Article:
Sharpen small to ‘fix’ your capture device , then sharpen creatively in the edit to what you think your image needs (local contrast for example , but also extra sharpening of eyes and or eye lashes as an example ).
Then export , size down to your target output , and sharpen that so it gives the same sharpness feel as your original 100% had.
You’ll see that this differs on things like dpi , printing method , papers, inks , but also screens and pixel resolution and processing from 3rd parties, etc …

It’s a rabbit hole you can dive in :wink: .

Yes, you don’t need as much. The sharpening effect sort of multiplies between D&S and sharpen

I have. I consider it to be a helpful module, and has sharpening effects maybe a bit like local contrast. But local contrast, I think I have seen it called clarity?, is not the type of sharpness I mean. I am after the sharp fine detail you need for macro and also bird photography.

Yes, I know I am targetting more sharpness than many seem to want, however, I find critique of some styles of photography, like macro and bird photography, demands razor sharpness on the important in-focus part of the image (for example the bird’s eye). You often get told that an image is too soft.

So can D&S. I have had to decrease edge awareness to remove halo.

That’s interesting, and seems to fit what I am dealing with.

So, it’s a blur , but also creates the impression of sharpness?

That’s an approach I will try. It will mean reloading the image in a different image editor, so quite a few more steps in a workflow, but then, I don’t see it being needed every time. Hopefully only occasionally.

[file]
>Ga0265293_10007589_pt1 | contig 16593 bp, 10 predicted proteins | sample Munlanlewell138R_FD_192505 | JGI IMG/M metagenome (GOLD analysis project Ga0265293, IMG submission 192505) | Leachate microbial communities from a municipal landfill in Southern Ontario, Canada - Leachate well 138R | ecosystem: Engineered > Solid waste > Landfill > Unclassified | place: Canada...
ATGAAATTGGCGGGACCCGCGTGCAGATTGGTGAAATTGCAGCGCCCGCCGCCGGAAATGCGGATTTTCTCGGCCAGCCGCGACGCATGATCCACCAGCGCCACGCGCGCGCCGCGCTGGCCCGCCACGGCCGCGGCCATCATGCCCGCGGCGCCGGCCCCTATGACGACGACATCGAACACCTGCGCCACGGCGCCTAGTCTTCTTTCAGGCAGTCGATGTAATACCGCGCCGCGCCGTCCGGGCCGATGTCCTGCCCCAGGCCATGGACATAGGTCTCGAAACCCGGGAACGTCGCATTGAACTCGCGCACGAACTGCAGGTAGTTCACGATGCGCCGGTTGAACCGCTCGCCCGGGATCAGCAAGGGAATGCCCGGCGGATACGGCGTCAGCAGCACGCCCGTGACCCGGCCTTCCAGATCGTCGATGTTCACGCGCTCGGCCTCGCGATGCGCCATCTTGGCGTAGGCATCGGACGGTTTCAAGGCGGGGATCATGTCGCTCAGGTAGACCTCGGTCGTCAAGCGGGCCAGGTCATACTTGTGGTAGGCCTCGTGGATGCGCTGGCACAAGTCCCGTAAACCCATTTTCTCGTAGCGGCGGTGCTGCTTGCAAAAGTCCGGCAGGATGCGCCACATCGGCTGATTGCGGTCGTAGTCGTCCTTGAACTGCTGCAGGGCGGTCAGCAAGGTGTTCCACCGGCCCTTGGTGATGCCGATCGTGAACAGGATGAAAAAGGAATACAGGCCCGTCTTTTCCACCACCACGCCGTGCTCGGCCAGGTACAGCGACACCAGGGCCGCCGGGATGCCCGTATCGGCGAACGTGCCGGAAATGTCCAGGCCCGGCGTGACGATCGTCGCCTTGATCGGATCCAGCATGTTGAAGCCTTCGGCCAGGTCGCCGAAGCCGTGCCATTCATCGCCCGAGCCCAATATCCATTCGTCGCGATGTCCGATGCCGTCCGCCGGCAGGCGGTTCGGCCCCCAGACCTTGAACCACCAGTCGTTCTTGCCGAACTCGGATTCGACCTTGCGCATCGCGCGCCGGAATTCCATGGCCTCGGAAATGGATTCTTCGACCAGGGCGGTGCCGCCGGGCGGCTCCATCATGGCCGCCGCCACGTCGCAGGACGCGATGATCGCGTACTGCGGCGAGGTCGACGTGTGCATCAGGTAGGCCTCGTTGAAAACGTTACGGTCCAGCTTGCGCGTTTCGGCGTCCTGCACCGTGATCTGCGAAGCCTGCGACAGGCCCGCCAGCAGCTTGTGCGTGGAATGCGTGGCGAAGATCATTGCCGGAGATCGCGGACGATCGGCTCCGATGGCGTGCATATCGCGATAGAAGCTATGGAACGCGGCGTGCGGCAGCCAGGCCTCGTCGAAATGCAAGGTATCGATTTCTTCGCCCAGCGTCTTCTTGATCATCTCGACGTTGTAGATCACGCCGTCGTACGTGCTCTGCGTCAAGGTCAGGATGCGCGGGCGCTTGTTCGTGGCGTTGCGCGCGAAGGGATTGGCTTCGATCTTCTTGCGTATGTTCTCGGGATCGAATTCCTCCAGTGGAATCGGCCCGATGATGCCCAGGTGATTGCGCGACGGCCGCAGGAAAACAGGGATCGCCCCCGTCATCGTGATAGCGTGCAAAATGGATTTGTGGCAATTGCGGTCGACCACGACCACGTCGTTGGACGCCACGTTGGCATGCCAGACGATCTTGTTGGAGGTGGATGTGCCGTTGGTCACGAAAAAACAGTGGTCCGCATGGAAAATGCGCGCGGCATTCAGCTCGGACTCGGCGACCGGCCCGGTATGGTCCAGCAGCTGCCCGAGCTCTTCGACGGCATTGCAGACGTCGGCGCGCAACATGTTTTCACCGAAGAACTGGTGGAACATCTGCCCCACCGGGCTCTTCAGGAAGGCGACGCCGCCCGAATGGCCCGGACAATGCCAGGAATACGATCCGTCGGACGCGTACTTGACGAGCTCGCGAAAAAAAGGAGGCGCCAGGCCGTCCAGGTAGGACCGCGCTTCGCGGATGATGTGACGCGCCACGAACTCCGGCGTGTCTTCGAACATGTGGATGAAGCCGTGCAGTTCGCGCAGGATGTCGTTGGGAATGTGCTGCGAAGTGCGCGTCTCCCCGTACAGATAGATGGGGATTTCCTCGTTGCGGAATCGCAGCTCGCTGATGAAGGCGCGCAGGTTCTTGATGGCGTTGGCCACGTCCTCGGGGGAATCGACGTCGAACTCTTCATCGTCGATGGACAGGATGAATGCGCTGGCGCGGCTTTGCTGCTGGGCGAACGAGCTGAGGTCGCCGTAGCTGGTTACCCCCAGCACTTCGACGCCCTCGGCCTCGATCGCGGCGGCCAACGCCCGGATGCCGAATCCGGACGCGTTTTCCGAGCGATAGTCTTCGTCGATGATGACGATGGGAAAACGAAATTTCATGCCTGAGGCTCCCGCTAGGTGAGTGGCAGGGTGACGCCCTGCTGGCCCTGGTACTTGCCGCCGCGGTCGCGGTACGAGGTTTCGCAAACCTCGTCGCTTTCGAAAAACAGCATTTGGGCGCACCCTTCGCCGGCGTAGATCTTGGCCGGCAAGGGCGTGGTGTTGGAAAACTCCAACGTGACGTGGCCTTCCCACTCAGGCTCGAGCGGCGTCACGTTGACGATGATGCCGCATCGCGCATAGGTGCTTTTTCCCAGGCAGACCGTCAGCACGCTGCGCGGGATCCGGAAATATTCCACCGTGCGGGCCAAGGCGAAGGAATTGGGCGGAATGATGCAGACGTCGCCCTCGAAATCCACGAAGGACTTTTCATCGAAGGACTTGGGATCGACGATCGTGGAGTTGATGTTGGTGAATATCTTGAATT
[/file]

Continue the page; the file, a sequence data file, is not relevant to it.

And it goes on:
Ah yes, I also worry about what a printing lab will do to it before printing it for me.

Phew. So much help, so I’ll say a collective thank you to all. Meanwhile I can now get D&S to do all the sharpening I need from nearly any image, and I still have the old sharpen module in hand just in case.

I meant the dehaze preset in D&S sorry… I find it a nice way to crisp up images and its not an effect at all like you get with the dehaze module… sorry if I was unclear…

Oh I see. I just took a quick look at it’s setup. An interesting combination of settings. I will experiment.

On its own it is often nice but can be a bit strong also…but when denoise is added and there is a bit of softening of the image I find this is a good match to recover that back…

For sure any translation of an effect demonstrated on YT would be prone to not actually appearing as it might to the user but I think Andy might also just be quite measured and justifiably so when he was demonstrating sharpening.

it’s very easy to over do contrast and sharpening… and it is also very subjective and must be managed around issues with scaling and display media printing etc etc…

and that makes it hard when a photo is to be judged. You basically need to know what the judge, or your audience prefers and cater to that.

1 Like

I must say that I am still puzzled that quite a few people say that one of the sharpening presets of D&S are enough to give them a sharp image. Are you perhaps starting with a jpg out of the camera? I ask because, a RAW image from my Canon 80D, or a RAW from my Lumix FZ80 for that matter, needs quite a bit more sharpening than that. I now have a preset for D&S that approximates what sharpen used to do, but does much more intensive sharpening than those default presets supplied.